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News brief: North Korean missile tests; Ethiopian cease fire; Biden on democracy


In the final days of the midterm election season, President Biden is warning about the state of democracy. In a speech last night near the U.S. Capitol, Biden said there were about 300 candidates running this year who say that they do not accept the fact that Donald Trump lost the election in 2020.


The president also talked about political violence. He referred to a man who broke into the home of House Speaker Nancy Pelosi last week. The man attacked her husband, Paul Pelosi, and later told police he had a plan to send a message to Democrats.


PRESIDENT JOE BIDEN: We don't settle our differences, America with a riot, a mob or a bullet or a hammer. We settle them peaceably at the ballot box.

MARTIN: NPR political reporter Deepa Shivaram joins us to talk through all these things. Good morning, Deepa.


MARTIN: So the White House had billed this speech by the president as an address on democracy. It was interesting to me that of all the places he could have chose to begin, he started the address by recounting that attack on Nancy Pelosi's husband.

SHIVARAM: Yeah, that is how the president started off his speech. And he didn't shy away from going into the details. He talked about how this man who broke into Nancy Pelosi's home and attacked her husband with a hammer was asking, where's Nancy? And he compared it to the January 6 insurrectionists who stormed the Capitol in 2021 and asked the same question. Biden talked about how there's been a rise in political violence against Democrats and Republicans and nonpartisan election workers in the aftermath of the 2020 election. And it's put democracy in a really fragile state.


BIDEN: We must, with one overwhelming unified voice, speak as a country and say there's no place - no place - for voter intimidation or political violence in America, whether it's directed at Democrats or Republicans. No place, period. No place ever.

MARTIN: So there's less than a week of voting before voting wraps up. Millions of Americans have already done so. So if he was trying to gin up support from his base, was this a little late in the game?

SHIVARAM: Yeah, that's a fair question. You know, Biden made it clear in his speech that he was trying to reach all Americans. But you have to keep in mind that this was a political speech. It was an event with the Democratic National Committee, not an address from the White House or on Capitol Hill, though the location was near the U.S. Capitol. And with voting ending on Tuesday, there's definitely a push needed from Democrats to try and motivate some of their voters who haven't been engaged yet with the election or were not planning to get engaged. A number of polls show that voters are concerned about inflation and abortion, but there is also a high concern among Democratic voters about the state of democracy, especially when it comes to protecting the right to vote. But the level of enthusiasm among Democratic voters is far below their Republican counterparts. And according to an NPR/PBS NewsHour/Marist poll that we released yesterday, that came up. And in this final push towards Tuesday, Democrats need to ramp up their base, especially in these states where some of these election deniers are running for office, like Nevada, Arizona and Wisconsin.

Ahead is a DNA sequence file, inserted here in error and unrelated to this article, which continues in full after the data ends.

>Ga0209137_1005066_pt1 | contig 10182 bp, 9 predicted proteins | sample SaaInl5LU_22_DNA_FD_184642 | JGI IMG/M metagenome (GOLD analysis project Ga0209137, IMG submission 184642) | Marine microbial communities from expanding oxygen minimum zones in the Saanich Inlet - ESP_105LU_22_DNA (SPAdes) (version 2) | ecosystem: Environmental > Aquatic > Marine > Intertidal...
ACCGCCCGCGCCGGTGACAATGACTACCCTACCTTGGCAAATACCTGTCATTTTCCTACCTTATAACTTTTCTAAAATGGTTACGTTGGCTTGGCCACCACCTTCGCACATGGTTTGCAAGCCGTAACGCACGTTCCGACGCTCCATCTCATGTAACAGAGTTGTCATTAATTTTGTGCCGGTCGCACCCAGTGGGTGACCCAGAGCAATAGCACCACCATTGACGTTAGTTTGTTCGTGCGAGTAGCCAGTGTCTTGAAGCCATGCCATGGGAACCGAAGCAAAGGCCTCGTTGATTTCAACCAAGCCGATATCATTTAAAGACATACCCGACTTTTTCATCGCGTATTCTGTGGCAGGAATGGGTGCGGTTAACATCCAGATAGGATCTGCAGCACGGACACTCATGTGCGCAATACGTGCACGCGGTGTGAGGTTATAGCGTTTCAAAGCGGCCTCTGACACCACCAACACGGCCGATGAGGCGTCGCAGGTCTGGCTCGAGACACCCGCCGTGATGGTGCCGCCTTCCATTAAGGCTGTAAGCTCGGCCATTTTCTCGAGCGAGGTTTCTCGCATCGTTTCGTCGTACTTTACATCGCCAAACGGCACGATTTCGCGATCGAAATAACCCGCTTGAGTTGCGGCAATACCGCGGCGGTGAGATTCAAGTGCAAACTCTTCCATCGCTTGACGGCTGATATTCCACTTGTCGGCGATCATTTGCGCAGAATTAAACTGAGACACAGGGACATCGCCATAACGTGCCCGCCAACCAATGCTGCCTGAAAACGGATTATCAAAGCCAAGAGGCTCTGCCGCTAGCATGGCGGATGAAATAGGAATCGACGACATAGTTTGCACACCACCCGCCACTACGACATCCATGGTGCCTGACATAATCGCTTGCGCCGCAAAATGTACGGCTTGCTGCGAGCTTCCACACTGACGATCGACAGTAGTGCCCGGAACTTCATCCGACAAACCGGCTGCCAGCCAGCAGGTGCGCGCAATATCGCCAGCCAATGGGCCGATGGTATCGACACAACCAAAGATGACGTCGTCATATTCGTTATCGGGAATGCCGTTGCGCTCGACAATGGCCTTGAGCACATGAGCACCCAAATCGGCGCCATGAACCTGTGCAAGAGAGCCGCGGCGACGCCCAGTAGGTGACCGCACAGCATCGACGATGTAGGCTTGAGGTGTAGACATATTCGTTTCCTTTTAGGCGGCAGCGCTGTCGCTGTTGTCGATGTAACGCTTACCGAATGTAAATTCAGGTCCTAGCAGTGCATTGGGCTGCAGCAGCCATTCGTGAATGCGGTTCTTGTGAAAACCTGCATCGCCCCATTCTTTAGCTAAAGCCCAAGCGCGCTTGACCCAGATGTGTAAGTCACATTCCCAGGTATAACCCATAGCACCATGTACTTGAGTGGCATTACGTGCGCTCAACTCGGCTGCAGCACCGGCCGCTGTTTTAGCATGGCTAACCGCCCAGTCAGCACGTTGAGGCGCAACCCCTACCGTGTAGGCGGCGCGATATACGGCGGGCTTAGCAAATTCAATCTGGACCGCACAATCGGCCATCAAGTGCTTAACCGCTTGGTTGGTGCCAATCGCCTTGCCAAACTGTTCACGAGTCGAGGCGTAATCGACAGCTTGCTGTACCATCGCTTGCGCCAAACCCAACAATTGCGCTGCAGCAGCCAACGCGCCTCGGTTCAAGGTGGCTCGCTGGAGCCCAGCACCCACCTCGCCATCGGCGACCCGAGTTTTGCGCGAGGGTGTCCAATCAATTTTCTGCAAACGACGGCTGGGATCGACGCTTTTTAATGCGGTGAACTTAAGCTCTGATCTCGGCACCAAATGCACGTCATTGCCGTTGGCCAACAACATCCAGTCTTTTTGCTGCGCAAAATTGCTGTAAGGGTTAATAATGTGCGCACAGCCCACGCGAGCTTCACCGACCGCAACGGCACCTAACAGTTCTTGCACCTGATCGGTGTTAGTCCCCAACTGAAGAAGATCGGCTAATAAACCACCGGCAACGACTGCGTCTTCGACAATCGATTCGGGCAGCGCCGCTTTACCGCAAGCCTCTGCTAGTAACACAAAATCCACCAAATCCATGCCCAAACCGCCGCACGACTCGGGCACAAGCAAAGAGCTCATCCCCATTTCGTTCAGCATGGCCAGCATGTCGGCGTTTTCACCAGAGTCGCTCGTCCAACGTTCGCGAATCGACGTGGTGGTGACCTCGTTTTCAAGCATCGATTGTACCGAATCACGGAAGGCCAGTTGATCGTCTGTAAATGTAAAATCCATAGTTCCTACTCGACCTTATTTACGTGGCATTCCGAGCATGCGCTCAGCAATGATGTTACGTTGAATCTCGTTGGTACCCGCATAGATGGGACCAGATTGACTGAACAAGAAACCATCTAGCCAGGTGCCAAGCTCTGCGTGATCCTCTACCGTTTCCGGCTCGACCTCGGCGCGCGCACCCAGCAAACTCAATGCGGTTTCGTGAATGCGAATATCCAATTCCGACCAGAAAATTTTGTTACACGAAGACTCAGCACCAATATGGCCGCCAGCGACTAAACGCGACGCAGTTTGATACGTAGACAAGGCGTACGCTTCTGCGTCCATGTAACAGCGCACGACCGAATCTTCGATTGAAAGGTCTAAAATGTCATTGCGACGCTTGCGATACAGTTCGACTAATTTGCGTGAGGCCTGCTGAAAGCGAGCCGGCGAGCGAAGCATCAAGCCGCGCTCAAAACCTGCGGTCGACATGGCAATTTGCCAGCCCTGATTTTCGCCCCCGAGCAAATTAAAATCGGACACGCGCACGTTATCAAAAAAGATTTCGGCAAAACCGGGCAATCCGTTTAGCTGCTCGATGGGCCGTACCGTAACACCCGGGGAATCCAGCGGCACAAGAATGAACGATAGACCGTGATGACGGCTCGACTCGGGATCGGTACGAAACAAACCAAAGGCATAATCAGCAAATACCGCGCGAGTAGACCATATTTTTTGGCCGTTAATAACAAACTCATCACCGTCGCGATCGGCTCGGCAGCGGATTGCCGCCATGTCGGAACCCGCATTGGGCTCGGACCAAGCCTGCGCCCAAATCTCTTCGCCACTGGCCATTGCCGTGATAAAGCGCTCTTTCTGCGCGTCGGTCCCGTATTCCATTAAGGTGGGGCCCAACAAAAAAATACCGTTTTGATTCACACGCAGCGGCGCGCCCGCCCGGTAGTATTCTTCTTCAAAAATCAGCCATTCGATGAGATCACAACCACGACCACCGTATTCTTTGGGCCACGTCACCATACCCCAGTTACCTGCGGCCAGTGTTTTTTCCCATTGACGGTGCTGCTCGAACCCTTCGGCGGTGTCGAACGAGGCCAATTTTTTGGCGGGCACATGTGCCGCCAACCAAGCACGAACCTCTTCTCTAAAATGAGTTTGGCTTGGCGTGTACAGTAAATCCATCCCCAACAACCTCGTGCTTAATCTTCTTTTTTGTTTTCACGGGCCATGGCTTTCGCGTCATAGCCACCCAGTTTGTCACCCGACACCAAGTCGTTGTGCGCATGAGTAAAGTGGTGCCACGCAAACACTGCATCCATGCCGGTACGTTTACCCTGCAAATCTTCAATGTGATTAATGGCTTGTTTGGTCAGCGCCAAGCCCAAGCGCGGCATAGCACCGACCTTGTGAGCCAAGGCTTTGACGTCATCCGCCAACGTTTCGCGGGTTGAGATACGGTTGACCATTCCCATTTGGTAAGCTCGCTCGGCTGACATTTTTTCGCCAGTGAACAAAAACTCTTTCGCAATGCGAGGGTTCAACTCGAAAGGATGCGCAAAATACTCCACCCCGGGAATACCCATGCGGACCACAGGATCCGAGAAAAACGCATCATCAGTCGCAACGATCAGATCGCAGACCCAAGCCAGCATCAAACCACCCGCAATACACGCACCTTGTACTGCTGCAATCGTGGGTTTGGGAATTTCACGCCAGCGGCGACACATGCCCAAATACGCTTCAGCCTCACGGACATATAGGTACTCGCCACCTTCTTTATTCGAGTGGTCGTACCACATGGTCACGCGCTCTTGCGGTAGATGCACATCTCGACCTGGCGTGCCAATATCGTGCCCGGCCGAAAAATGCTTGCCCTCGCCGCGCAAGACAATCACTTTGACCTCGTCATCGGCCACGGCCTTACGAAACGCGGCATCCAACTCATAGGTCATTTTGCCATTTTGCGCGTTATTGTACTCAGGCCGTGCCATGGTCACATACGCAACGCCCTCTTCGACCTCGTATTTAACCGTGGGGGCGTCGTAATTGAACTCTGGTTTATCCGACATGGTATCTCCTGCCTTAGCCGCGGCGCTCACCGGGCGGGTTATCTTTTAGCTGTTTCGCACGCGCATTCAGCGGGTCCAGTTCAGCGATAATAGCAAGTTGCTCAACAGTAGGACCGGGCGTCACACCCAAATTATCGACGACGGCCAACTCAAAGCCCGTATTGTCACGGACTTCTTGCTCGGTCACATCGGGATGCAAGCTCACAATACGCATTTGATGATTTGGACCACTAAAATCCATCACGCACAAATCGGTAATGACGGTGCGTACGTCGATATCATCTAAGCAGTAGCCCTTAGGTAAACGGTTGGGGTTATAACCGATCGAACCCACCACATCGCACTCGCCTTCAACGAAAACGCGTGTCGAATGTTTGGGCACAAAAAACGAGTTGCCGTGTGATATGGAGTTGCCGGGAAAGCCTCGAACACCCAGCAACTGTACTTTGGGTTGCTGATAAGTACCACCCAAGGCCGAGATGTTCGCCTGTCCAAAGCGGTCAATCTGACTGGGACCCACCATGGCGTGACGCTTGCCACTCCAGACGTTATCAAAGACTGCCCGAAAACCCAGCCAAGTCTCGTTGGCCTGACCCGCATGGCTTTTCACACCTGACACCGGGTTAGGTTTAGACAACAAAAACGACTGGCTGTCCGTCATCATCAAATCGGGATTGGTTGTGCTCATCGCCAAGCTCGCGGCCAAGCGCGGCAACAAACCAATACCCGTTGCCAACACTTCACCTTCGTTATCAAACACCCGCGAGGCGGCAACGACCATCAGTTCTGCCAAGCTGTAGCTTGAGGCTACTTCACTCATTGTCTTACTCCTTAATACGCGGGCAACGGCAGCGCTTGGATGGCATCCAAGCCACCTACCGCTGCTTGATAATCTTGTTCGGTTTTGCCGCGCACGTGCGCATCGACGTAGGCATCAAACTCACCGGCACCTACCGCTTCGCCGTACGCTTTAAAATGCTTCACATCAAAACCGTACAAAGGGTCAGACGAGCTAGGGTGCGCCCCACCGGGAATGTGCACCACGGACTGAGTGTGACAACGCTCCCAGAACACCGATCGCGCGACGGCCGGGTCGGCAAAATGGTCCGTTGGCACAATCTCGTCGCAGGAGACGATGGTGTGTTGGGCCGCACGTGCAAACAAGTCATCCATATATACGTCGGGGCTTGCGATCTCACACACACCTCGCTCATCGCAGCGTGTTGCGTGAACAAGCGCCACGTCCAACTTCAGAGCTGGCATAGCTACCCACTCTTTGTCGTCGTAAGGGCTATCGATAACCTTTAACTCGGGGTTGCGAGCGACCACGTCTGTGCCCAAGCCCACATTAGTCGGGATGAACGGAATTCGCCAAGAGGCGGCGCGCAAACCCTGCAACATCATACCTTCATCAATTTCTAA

MARTIN: So President Biden gave this address near the U.S. Capitol, of course, the site of the January 6 insurrection. Did Biden go so far as to bring up the name of former President Trump in his remarks?

SHIVARAM: So he didn't mention Trump by name, but he did say that the former president and his big lie have fueled more election deniers, like, he mentioned, the hundreds who are running for office this year.


BIDEN: American democracy is under attack because the defeated former president of the United States refuses to accept the results of the 2020 election. He refuses to accept the will of the people. He refuses to accept the fact that he lost.

SHIVARAM: And Biden went beyond Trump too. He said that these MAGA Republicans have emboldened violence and intimidation of voters and election officials. He called it corrosive and destructive. And he did say that he thinks these Republicans are the minority of the party. But he said they were a driving force, and he called them loud and determined.

MARTIN: Deepa Shivaram, thank you so much for your reporting.

SHIVARAM: Thank you.


MARTIN: North Korea conducted three ballistic missile tests today, including a suspected intercontinental ballistic missile.

INSKEEP: That follows 23 missiles yesterday, which is the most the North has ever launched in one day. This time, the show of aggression triggered evacuation warnings in two countries - South Korea and Japan.

MARTIN: NPR's Anthony Kuhn joins us now from Seoul. Anthony, good morning.


MARTIN: Can you explain more about the weapons North Korea launched over the last couple of days and their significance?

KUHN: Yes, today's tests included that suspected ICBM and also two short-range missiles. Japan thought that the ICBM was going to fly over its main island, so it issued warnings for people to seek cover in three prefectures. The missile did not fly over the island. Yesterday, it launched 23 missiles, which appear all to be short-range ballistic missiles. And last month, North Korea rehearsed using these missiles to hit U.S. and South Korean military targets with tactical nuclear weapons. I spoke to Kim Jeong-dae about this. He's a former South Korean defense official and a visiting professor at Yonsei University. Let's hear him speak.

KIM JEONG-DAE: (Speaking Korean).